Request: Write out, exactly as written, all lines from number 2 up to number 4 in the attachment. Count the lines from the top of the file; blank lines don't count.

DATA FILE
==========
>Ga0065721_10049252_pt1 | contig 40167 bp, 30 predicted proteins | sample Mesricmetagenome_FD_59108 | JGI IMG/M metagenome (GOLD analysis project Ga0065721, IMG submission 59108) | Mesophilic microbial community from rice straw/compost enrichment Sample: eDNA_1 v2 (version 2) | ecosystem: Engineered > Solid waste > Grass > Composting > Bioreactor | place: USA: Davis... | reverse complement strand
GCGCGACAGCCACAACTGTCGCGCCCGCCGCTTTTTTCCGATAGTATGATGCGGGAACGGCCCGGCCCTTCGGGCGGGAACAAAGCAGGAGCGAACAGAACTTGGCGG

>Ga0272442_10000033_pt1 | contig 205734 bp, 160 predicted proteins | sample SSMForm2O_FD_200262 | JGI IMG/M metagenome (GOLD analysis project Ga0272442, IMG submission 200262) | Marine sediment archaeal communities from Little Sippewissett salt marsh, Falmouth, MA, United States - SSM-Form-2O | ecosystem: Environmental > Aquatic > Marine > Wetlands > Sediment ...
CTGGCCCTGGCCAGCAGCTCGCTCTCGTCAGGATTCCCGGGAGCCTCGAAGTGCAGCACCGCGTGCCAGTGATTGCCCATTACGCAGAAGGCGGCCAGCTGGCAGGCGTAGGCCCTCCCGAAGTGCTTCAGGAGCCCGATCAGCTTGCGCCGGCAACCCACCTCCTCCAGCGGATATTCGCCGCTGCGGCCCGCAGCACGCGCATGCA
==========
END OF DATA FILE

GCGCGACAGCCACAACTGTCGCGCCCGCCGCTTTTTTCCGATAGTATGATGCGGGAACGGCCCGGCCCTTCGGGCGGGAACAAAGCAGGAGCGAACAGAACTTGGCGG

>Ga0272442_10000033_pt1 | contig 205734 bp, 160 predicted proteins | sample SSMForm2O_FD_200262 | JGI IMG/M metagenome (GOLD analysis project Ga0272442, IMG submission 200262) | Marine sediment archaeal communities from Little Sippewissett salt marsh, Falmouth, MA, United States - SSM-Form-2O | ecosystem: Environmental > Aquatic > Marine > Wetlands > Sediment ...
CTGGCCCTGGCCAGCAGCTCGCTCTCGTCAGGATTCCCGGGAGCCTCGAAGTGCAGCACCGCGTGCCAGTGATTGCCCATTACGCAGAAGGCGGCCAGCTGGCAGGCGTAGGCCCTCCCGAAGTGCTTCAGGAGCCCGATCAGCTTGCGCCGGCAACCCACCTCCTCCAGCGGATATTCGCCGCTGCGGCCCGCAGCACGCGCATGCA